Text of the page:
I am considering the following Initial Value problem: $$ \begin{aligned} &u'+\alpha u = \cos \omega t\\ & u(0)=u_0 \end{aligned} $$ The solution is: $$u(t) ={\rm e}^{-\alpha t} \left(u_0-{\frac { \alpha}{{\alpha}^{2}+{\omega}^{2}}} \right)+\frac {\alpha\cos\omega t+\omega\sin\omega t}{\alpha^2+\omega^2} $$ I now want to solve the equation using a distribution of the form $U(t)=H(t)u(t)$ where $H(t)$ is the Heaviside distribution. Since $U'=u'+u_0\delta$, we have to solve $$U'+\alpha U=\cos \omega t + u_0\delta$$ in the sense of distributions, which means, using classical convolution formulation $$(\delta'+\alpha\delta)*U=\cos\omega t + u_0\delta$$ The convolution inverse of $\delta'+\alpha\delta$ is $G(t)=H(t)\exp(-\alpha t)$ and so, if I am correct, the sought solution is $U(t)=G(t)*(\cos\omega t+u_0\delta)$ that is: $$U(t)=H(t)\Bigl[u_0\exp(-\alpha t)+\frac{\alpha\cos \omega t +\alpha\sin\omega t}{\alpha^2+\omega^2}\Bigr]$$ Obviously there is something wrong in the derivations above, since the two solutions do not match. I cannot find where.


Based on md2perpe's comments and reply, below is a detailed solution. From $U'+\alpha U=H(t)\cos \omega t + u_0\delta$, we can say that $$U(t)=G(t)*(H(t)\cos\omega t+u_0\delta)$$ where $G(t)=H(t)\exp(-\alpha t)$. Expanding the convolution yields: $$U(t)=\int_0^{t}{\rm e}^{-\alpha s}\cos\omega (t-s)\mathrm{d}s+u_0{\rm e}^{-\alpha t}$$ that is $$U(t)=H(t)\Bigl({\rm e}^{-\alpha t} \left(u_0-{\frac { \alpha}{{\alpha}^{2}+{\omega}^{2}}} \right)+\frac {\alpha\cos\omega t+\omega\sin\omega t}{\alpha^2+\omega^2}\Bigr)$$ as expected.

  • $\begingroup$ Without having deep-dived, one question hits me: can there really exist a solution that vanishes for $t<0$ but not for $t>0$? $\endgroup$ – md2perpe Apr 20 at 13:46
  • $\begingroup$ @md2perpe We assume that the solution vanishes for negative $t$, or more exactly, we do not really care about what happens for negative $t$, so we have a look at a distributional solution in the $\mathcal D'_+$ algebra... $\endgroup$ – pluton Apr 20 at 15:56
  • $\begingroup$ There is an important difference between "assume that the solution vanishes for negative $t$" and "do not really care about what happens for negative $t$". The first one forces the solution to be zero for negative $t$ which might result in $u'$ having a $\delta(t)$-term. The second does not. $\endgroup$ – md2perpe Apr 20 at 16:05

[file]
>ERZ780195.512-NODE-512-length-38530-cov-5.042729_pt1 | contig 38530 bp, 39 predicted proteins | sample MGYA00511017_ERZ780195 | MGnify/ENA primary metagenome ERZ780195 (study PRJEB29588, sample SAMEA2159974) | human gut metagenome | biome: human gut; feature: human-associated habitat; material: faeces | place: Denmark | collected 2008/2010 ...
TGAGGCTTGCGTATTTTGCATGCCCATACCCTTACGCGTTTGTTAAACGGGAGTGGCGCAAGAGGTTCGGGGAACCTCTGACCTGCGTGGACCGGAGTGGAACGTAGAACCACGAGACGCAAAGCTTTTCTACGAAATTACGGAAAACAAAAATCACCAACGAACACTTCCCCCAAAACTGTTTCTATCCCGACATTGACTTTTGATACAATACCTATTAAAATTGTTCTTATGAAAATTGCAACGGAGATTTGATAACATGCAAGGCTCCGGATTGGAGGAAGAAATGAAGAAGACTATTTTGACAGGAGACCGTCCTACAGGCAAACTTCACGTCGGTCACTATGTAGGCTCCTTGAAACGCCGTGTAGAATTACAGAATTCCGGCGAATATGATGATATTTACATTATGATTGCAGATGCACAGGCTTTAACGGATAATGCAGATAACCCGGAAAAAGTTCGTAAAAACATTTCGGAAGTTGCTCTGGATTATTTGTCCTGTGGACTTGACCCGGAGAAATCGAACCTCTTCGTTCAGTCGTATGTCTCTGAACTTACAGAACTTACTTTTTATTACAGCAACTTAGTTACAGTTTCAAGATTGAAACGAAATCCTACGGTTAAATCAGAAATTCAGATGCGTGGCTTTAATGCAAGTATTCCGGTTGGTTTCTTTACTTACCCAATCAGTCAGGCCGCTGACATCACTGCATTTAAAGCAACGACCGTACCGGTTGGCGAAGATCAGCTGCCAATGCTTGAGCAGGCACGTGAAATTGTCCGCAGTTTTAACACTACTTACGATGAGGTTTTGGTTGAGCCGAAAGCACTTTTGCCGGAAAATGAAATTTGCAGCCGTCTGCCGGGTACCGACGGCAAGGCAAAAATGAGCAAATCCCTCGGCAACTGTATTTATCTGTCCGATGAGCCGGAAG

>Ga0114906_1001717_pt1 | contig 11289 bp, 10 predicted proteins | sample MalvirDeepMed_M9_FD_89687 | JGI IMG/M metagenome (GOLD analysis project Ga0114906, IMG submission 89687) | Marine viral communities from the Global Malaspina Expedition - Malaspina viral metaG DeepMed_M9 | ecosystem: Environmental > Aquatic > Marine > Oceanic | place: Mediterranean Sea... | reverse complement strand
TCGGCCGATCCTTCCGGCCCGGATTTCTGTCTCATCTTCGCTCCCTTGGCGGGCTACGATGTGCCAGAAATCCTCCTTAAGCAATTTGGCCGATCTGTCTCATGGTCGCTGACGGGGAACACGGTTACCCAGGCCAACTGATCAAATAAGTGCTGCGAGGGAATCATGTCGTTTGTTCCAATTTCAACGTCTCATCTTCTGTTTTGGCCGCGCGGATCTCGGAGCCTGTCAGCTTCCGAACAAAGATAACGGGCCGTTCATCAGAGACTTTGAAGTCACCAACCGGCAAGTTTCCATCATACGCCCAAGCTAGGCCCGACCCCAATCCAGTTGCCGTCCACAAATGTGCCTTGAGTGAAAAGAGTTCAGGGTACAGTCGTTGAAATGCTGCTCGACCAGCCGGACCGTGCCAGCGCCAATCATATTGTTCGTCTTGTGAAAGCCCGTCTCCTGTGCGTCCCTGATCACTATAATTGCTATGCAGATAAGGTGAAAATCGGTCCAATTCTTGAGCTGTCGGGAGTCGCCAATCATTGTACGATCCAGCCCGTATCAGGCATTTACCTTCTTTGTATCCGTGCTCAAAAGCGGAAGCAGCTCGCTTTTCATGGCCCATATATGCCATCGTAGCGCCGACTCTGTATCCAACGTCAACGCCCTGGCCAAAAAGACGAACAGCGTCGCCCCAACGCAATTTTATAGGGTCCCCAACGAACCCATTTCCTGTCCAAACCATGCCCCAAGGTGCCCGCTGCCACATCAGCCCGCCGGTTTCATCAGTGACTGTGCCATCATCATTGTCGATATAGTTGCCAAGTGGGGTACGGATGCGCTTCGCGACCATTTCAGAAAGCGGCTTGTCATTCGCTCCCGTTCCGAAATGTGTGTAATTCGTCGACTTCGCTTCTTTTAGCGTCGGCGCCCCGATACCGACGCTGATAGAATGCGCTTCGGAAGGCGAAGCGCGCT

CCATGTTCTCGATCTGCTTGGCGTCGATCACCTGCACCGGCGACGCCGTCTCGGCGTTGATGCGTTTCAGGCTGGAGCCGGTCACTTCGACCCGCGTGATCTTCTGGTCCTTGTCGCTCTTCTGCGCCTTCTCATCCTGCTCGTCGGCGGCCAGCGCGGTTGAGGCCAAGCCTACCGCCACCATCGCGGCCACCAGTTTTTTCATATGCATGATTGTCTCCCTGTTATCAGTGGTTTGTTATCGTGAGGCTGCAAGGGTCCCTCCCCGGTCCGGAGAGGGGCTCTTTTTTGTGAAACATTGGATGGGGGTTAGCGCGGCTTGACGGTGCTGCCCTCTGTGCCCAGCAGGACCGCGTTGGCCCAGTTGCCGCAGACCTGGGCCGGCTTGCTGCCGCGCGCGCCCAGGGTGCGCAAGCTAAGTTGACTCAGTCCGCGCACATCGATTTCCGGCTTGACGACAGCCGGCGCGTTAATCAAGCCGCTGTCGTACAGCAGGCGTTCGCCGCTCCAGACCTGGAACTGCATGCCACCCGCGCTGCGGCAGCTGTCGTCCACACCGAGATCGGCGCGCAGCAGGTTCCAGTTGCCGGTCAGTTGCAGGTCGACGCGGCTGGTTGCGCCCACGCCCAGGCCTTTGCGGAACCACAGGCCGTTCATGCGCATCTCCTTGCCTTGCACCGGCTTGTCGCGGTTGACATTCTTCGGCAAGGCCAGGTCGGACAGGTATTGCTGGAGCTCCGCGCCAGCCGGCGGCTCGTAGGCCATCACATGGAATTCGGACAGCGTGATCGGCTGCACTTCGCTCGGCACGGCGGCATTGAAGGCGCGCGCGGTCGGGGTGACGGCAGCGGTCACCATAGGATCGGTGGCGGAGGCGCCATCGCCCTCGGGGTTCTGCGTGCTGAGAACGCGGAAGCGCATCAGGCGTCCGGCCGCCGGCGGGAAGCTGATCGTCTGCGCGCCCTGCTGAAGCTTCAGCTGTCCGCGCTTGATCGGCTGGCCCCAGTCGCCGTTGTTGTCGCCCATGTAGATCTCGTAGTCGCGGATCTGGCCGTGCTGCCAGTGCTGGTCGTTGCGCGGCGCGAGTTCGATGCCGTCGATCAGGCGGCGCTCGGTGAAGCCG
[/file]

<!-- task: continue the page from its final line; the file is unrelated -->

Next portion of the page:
• $\begingroup$ If you want to force $u(t)=0$ for $t<0$ and solve it using distributions, try to change the problem to $$ u'(t) + \alpha u(t) = \cos\omega t \, H(t) + c \, \delta(t), \quad u(0) = u_0. $$ $\endgroup$ – md2perpe Apr 20 at 16:10
  • $\begingroup$ @md2perpe you are right, I thought about the difference right after my comment and we should assume that $u$ vanishes for negative $t$. What I can say is that the approach described in my post works well without the $\cos \omega t$ term. Things go differently with it and the initial condition seems to be a problem. I will think about your suggestion. $\endgroup$ – pluton Apr 20 at 16:41

The solutions to $u' + \alpha u = \cos \omega t$ on all of $\mathbb{R}$ have the form $$u(t) = A \cos \omega t + B \sin \omega t + C e^{-\alpha t}.$$

Let $v(t) = u(t)$ for $t>0$ and $v(t) \equiv 0$ for $t<0$. This can be written $v(t) = u(t) \, H(t).$

What happens when we insert this into the differential equation, treating $v$ as a distribution? We have $$v'(t) = u'(t) \, H(t) + u(t) \, H'(t) = u'(t) \, H(t) + u(0) \, \delta(t)$$ giving $$\begin{align} v'(t) + \alpha v(t) &= \left( u'(t) \, H(t) + u(0) \, \delta(t) \right) + \alpha \left( u(t) \, H(t) \right) \\ &= \left( u'(t) + \alpha u(t) \right) H(t) + u(0) \, \delta(t) \\ &= \cos \omega t \, H(t) + u(0) \, \delta(t). \end{align}$$ We can see here that you have missed the factor $H(t)$ after $\cos \omega t$.

  • $\begingroup$ Thanks. I thought about the missing $H(t)$ but if we follow the convolution procedure, the $H(t)$ in "my" $G(t)$ above will simplify, I think, with the $H(t)$ in $\cos\omega t H(t)$ so I am not whether it makes a difference? $\endgroup$ – pluton Apr 20 at 17:57
  • $\begingroup$ How do you mean that it will simplify? $\endgroup$ – md2perpe Apr 20 at 18:00
  • $\begingroup$ Your solution should be $$U(t)=G(t)*(\cos\omega t \, H(t) + u_0\delta).$$ Do you mean that the $H(t)$ in $G(t)$ and the $H(t)$ in the parenthesis should multiply to form $H(t)$? $\endgroup$ – md2perpe Apr 20 at 18:03
  • $\begingroup$ yes! I see that it becomes $H(t)H(s-t)$ in the convolution. I have to compute it. $\endgroup$ – pluton Apr 20 at 18:06
  • $\begingroup$ $H*H = t H$ but you also have the factor $e^{-\alpha t}$ which complicates matter a bit. $\endgroup$ – md2perpe Apr 20 at 18:10

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